People with the following conditions are not eligible for the funded vaccine:

  • Asthma not requiring regular preventive therapy
  • Hypertension and/or dyslipidaemia without evidence of end-organ disease
  • Pregnancy in the absence of other risk factors that meet the eligibility criteria

There are very few contraindications to the influenza vaccine

Influenza vaccine should not be given to people who have had an anaphylactic reaction to eggs, chicken proteins, neomycin, polymyxin B or any other vaccine components.4 Vaccination should be delayed in people who have acute systemic illness or fever over 38°C.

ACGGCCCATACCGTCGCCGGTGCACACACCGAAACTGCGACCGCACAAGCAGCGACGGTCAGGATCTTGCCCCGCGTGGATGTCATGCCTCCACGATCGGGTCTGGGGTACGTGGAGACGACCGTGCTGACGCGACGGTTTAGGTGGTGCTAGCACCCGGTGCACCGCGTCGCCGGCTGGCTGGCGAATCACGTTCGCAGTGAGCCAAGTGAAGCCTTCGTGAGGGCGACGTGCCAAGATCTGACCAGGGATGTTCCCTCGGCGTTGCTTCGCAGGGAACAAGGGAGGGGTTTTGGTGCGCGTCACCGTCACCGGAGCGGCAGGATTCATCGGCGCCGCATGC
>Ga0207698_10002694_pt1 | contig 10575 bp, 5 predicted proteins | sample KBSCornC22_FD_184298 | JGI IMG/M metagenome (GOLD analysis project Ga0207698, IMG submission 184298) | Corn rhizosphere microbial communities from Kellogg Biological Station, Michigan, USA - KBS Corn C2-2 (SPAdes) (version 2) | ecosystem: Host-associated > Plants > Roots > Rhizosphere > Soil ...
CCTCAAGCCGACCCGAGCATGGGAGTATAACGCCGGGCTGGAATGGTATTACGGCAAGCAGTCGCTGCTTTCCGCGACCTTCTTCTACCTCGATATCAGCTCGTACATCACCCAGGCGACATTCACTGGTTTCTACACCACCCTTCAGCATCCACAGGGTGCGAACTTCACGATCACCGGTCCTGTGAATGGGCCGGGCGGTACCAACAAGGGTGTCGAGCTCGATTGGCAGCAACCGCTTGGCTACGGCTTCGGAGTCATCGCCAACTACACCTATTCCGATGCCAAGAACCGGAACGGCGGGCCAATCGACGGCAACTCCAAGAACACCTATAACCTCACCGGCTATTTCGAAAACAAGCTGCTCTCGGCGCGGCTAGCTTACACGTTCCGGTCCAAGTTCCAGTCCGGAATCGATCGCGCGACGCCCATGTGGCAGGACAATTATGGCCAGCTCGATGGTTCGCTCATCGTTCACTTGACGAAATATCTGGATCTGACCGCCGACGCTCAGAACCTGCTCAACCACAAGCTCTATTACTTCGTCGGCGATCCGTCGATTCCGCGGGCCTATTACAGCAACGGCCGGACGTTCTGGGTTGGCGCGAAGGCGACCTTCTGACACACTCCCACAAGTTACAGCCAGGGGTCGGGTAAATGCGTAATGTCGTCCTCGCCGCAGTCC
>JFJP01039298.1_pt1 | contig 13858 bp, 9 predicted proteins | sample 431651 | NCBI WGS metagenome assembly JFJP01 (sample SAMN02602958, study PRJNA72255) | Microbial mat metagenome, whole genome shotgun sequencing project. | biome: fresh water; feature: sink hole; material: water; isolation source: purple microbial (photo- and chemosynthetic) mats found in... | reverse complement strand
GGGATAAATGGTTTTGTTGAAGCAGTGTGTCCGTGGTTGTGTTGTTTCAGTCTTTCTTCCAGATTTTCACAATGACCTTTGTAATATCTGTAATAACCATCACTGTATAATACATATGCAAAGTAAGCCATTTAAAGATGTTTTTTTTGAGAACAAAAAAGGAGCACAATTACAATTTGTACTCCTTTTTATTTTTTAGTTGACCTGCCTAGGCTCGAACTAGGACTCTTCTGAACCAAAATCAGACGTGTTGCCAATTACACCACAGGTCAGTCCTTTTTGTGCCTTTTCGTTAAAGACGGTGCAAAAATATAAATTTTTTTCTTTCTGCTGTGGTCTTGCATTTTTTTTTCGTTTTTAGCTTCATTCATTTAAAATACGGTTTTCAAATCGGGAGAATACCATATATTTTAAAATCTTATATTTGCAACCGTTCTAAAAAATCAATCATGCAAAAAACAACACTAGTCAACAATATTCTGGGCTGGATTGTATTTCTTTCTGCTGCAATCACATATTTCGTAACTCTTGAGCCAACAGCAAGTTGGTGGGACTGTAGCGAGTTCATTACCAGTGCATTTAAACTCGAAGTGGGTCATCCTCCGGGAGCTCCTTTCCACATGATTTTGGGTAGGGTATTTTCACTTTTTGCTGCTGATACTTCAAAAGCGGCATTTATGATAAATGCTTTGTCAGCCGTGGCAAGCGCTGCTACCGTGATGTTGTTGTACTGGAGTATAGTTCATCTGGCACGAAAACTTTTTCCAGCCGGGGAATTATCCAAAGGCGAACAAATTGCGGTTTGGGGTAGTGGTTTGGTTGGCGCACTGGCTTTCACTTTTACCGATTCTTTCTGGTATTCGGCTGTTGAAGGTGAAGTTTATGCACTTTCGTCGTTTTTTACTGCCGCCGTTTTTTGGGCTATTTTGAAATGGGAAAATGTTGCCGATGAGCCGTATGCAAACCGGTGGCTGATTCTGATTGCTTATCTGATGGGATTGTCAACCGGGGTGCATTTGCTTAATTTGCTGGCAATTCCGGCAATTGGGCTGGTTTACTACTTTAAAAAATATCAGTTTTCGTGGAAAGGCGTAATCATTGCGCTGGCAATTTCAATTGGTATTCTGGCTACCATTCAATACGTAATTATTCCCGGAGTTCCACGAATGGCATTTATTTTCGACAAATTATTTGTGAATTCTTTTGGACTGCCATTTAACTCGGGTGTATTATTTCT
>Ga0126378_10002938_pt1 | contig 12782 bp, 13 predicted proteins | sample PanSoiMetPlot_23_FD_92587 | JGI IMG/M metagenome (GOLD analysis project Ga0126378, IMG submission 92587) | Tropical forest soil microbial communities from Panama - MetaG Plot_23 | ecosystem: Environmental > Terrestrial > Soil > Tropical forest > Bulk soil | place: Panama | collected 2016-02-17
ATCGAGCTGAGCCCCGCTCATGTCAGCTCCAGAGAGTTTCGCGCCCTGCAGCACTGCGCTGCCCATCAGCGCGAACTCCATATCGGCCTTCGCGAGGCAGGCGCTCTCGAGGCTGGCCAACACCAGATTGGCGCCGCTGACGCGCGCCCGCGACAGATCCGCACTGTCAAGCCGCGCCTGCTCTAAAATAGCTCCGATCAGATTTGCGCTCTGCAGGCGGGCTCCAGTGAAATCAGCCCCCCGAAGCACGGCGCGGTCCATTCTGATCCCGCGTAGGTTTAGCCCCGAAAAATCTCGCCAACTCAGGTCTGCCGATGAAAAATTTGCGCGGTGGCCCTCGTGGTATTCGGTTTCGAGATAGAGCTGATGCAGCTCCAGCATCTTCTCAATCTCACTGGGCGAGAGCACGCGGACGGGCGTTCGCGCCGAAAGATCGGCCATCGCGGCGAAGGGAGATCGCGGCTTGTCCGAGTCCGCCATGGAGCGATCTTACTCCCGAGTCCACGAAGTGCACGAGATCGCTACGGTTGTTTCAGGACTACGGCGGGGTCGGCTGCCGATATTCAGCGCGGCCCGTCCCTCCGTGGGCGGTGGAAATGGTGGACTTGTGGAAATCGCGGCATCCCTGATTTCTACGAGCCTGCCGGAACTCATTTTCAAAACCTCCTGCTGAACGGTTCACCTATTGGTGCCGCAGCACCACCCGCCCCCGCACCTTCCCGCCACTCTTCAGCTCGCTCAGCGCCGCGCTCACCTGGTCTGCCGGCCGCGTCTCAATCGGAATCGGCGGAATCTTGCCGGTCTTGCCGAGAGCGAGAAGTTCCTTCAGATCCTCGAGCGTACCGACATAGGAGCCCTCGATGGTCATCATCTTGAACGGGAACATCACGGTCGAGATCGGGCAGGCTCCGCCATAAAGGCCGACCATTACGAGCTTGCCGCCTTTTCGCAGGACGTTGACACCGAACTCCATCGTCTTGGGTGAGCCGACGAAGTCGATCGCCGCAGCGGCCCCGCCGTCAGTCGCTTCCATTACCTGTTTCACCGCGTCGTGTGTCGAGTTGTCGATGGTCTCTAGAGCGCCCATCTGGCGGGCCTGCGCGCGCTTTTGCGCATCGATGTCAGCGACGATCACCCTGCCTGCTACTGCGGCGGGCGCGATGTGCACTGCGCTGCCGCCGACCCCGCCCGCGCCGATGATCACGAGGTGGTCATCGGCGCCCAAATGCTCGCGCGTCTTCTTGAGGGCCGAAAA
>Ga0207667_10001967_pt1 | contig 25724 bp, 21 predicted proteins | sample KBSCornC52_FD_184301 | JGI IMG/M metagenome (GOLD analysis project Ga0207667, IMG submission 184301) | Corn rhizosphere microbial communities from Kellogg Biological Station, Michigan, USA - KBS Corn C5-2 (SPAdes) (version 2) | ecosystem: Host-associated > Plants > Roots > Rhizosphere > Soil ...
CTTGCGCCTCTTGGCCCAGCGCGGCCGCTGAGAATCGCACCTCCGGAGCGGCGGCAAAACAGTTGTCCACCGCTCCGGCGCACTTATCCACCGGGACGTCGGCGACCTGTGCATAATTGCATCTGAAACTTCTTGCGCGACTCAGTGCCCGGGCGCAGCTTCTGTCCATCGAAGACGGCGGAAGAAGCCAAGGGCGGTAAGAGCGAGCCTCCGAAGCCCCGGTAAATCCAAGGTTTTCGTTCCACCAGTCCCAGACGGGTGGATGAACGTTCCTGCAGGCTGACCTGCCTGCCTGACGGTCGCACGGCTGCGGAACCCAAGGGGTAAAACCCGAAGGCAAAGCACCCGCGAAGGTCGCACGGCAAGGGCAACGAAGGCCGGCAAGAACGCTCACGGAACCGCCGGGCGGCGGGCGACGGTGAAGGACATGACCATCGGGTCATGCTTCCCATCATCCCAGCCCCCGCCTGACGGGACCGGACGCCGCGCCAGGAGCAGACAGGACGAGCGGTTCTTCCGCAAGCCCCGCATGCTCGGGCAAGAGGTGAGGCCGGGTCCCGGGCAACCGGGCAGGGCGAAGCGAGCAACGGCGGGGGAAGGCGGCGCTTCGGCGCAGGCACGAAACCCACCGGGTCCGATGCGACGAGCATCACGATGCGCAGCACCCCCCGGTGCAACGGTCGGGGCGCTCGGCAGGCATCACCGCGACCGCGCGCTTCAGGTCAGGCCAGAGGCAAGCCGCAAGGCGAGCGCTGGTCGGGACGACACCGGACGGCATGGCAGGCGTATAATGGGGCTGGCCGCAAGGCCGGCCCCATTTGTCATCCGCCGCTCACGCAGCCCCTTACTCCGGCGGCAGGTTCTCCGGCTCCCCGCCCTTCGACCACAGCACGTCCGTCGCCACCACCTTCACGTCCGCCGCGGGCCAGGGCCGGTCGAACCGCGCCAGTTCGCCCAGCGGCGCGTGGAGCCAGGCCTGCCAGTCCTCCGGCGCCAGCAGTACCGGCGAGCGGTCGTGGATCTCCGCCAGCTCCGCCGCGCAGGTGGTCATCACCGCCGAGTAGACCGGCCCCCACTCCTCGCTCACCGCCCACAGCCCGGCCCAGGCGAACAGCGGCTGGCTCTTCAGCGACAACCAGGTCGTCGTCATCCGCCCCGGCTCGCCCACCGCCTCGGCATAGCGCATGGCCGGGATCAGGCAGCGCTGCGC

Pregnancy is not a contraindication to influenza immunisation

Maternal influenza immunisation has substantial benefits for both mothers and infants. One study showed that maternal immunisation against influenza reduced rates of respiratory illness with fever in both infants and mothers.6

Evidence shows there is no risk to the foetus from vaccinating pregnant women with inactivated viral vaccines. Influenza vaccination is safe for breastfeeding women.3,4

In the UK, influenza vaccine is recommended for pregnant women who are in the high risk group, regardless of their stage of pregnancy. For other pregnant women, it is recommended that vaccination is delayed until after their first trimester.

In New Zealand, influenza vaccines are licensed for use after the first trimester (i.e. greater than 14 weeks gestation) and are recommended for women who are beyond their first trimester during the influenza season.7,8 Influenza vaccine is only funded for pregnant women with other risk factors that meet the eligibility criteria (see above).